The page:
One of the earliest and most influential interpretations of this trope is the aforementioned 'Pygmalian' a poem that appears in Ovid's 'Metamorphoses' from around 8 CE, and which feels like an inversion of what we find in 'Moloch'. In place of the creatures of darkness emerging to influence the artist, we instead have Pygmalian, a sculptor who devotes his time to sculpting his perfect woman and falls in love with his creation. It is a prayer to the goddess Aphrodite that breathes life into the statue, rather than the dark and bloody sacrifices that give strength to Moloch, but the moment of uncanny revelation is still present.
“Hard as it was, beginning to relent,
It seem'd, the breast beneath his fingers bent;
He felt again, his fingers made a print;
'Twas flesh, but flesh so firm, it rose against the dint:” - Ovid
It would be near impossible to list the volume of work inspired by 'Pygmalian', but one notable example is Edgar Alan Poe's story of obsession and resurrection 'Ligeia'. The poem 'The Conqueror Worm' appears in this short story and would later be prominently quoted in both 'Hellboy' and 'Baltimore'. This ability to reference existing material, seamlessly infusing it with original creations is one of Mignola's defining traits. “Using the old to define the modern” as the unnamed friend in 'In the Chapel of Moloch' states.
Indeed this is possibly one of the most quietly self-referential stories in the 'Hellboy' run, Mignola openly hangs a lantern on the comparisons that his art draws to Goya, even going so far as to add a little “after Goya” to the signature on the issue's cover. Simultaneously self deprecating and drawing another link with 'Pickman's Model' where the central artist is also compared with Goya.
“I don't believe anybody since Goya could put so much of sheer hell into a set of features or twist of expression” - HP Lovecraft
Mignola's writing sits in another grey area, between the classic supernatural horror of Poe or Stoker and the more modern cosmic horror of Lovecraft or Ligotti. Equal time is given to scheming, aristocratic vampires as it is to be-tentacled nightmares. But it is not the case that Mignola takes or plagiarizes these ideas, he's not simply 'ripping off Goya' but he subverts our expectations, he blends our familiarity with these established ideas and then subverts them to create something which is truly his own.
The classic Lovecraftian story arc tends to be the academic or artist descending into madness after acquiring arcane knowledge. Instead Mignola drops in Hellboy and gives us the 'What If?' scenario of a near indestructible, demonic Philip Marlowe turning up and punching that arcane knowledge until it stops moving. We see the strangeness of the bombastic and horrific, blurring with the deadpan reality of the procedural detective.
Alongside these manipulations of horror fiction tropes we have the bending of history itself. Enough factual basis is given to offer a sense of verisimilitude, Moloch really was worshiped as a deity and according to the bible child sacrifices seemed to be involved:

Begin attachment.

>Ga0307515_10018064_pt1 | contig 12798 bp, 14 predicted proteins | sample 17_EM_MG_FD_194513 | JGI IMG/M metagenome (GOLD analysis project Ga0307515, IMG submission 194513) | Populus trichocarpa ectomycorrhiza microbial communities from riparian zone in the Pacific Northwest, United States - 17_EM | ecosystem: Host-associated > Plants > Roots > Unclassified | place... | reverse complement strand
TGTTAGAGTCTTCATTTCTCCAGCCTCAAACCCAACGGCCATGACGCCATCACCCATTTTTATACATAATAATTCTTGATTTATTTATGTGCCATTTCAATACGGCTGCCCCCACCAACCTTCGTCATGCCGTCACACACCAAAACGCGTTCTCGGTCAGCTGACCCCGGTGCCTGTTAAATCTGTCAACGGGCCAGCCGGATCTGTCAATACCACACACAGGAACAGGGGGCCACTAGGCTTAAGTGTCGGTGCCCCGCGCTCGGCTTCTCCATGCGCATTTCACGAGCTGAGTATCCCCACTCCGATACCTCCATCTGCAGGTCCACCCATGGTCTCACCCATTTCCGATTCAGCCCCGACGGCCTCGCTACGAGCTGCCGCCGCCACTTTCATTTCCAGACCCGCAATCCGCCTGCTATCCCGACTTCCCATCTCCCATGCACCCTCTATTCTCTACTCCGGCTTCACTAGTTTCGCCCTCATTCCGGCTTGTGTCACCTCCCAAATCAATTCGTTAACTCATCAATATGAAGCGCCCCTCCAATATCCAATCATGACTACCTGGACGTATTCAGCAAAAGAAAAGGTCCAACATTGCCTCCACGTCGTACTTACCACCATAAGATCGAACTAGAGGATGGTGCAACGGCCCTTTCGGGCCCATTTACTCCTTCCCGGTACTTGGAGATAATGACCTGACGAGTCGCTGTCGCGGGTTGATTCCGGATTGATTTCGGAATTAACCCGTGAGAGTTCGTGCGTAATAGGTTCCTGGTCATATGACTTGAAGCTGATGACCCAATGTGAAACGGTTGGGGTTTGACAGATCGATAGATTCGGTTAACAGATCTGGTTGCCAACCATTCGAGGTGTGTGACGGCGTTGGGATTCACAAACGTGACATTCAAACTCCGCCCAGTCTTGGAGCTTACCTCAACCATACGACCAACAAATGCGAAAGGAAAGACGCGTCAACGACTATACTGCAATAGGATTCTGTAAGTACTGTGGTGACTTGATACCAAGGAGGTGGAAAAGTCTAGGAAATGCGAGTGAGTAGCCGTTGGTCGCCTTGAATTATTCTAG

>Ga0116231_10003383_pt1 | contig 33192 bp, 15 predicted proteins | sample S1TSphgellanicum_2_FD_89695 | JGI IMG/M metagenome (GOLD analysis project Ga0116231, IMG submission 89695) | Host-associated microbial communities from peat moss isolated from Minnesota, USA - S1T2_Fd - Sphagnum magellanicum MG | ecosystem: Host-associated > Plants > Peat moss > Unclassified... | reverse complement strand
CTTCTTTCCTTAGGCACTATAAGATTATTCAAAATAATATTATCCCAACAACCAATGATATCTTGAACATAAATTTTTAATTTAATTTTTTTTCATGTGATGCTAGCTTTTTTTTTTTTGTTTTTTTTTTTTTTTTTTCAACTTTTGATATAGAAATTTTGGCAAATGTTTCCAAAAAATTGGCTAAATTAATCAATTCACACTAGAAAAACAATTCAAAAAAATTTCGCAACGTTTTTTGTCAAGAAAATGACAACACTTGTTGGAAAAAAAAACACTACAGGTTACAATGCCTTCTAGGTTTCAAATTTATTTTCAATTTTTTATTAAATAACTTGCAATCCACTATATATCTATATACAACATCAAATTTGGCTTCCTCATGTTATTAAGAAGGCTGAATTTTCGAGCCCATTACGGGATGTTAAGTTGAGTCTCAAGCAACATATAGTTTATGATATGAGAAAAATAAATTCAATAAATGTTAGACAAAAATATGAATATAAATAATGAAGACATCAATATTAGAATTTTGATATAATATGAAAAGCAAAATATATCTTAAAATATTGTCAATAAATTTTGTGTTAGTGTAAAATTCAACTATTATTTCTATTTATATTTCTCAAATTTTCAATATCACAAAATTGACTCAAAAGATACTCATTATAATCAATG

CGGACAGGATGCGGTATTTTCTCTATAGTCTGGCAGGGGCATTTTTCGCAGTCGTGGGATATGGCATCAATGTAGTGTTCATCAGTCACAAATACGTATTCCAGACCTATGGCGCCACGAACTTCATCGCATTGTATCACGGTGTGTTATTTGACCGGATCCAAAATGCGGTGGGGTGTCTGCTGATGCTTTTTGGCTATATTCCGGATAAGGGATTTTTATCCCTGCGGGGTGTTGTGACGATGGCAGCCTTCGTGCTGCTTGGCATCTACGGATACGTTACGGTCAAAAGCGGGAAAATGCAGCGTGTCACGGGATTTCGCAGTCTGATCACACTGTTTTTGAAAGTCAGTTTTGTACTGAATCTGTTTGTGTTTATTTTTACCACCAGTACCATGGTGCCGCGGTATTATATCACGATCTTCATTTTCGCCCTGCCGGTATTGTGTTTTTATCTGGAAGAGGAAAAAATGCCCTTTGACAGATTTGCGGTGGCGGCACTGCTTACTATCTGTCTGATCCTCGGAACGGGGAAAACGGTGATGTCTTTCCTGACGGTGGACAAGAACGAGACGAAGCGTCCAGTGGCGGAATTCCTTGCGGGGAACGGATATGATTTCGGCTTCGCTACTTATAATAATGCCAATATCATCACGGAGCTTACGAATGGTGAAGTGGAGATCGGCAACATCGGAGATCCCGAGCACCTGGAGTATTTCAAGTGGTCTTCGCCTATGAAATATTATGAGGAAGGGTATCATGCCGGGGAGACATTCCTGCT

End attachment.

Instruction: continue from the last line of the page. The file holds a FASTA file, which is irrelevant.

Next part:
“And thou shalt not let any of thy seed pass through the fire to Molech” - Leviticus 18:21
These historical details are then muddied with the fictional accounts of the “Knights of St. Hagan” and the inexplicable “Carpathian Goat”.
Again we see that grey area of uncanniness, this is where a great deal of good horror writing sits. Between the boundaries of life and death, the awake and the dreaming, sanity and madness even truth and fiction, this is where an author or artist can push at our suspension of disbelief. Mignola is constantly bringing us into these liminal spaces, his heavy shadows and minimal dialogue allowing for our own interpretations of what he presents.
'In the Chapel of Moloch' feels incredibly complete in this respect, Mignola's art has matured so much by this point and his pacing has never been better. To again draw that HP Lovecraft comparison, Mignola knows how much space to give a story. In the Lovecraft mythos there are days when you have to stand atop a mountain screaming unspeakable spells at an unknowable evil; there are days when you have to smash a yacht into a star-spawned god's tentacled head, but there are also days when your upstairs neighbour is playing mysterious, unplaceable music at all hours or running their air conditioning suspiciously cold. In the same way Mignola knows when to give us an omnibus spanning saga and how to condense all of that knowledge and experience into a clean, dense two pager.
On being asked to choose my favourite Hellboy run, I'd probably answer “Whichever one I'm reading”, and in terms of emotional impact there are other stories that pack more of a gut punch than this. But 'In the Chapel of Moloch' encapsulates everything that fascinates me about Hellboy in such an effective and concise way. Couple that with Dave Stewart's magnificently otherworldly colours and perhaps Mignola's most accomplished artwork outside of 'Hellboy in Hell'.
And that's... no...bull…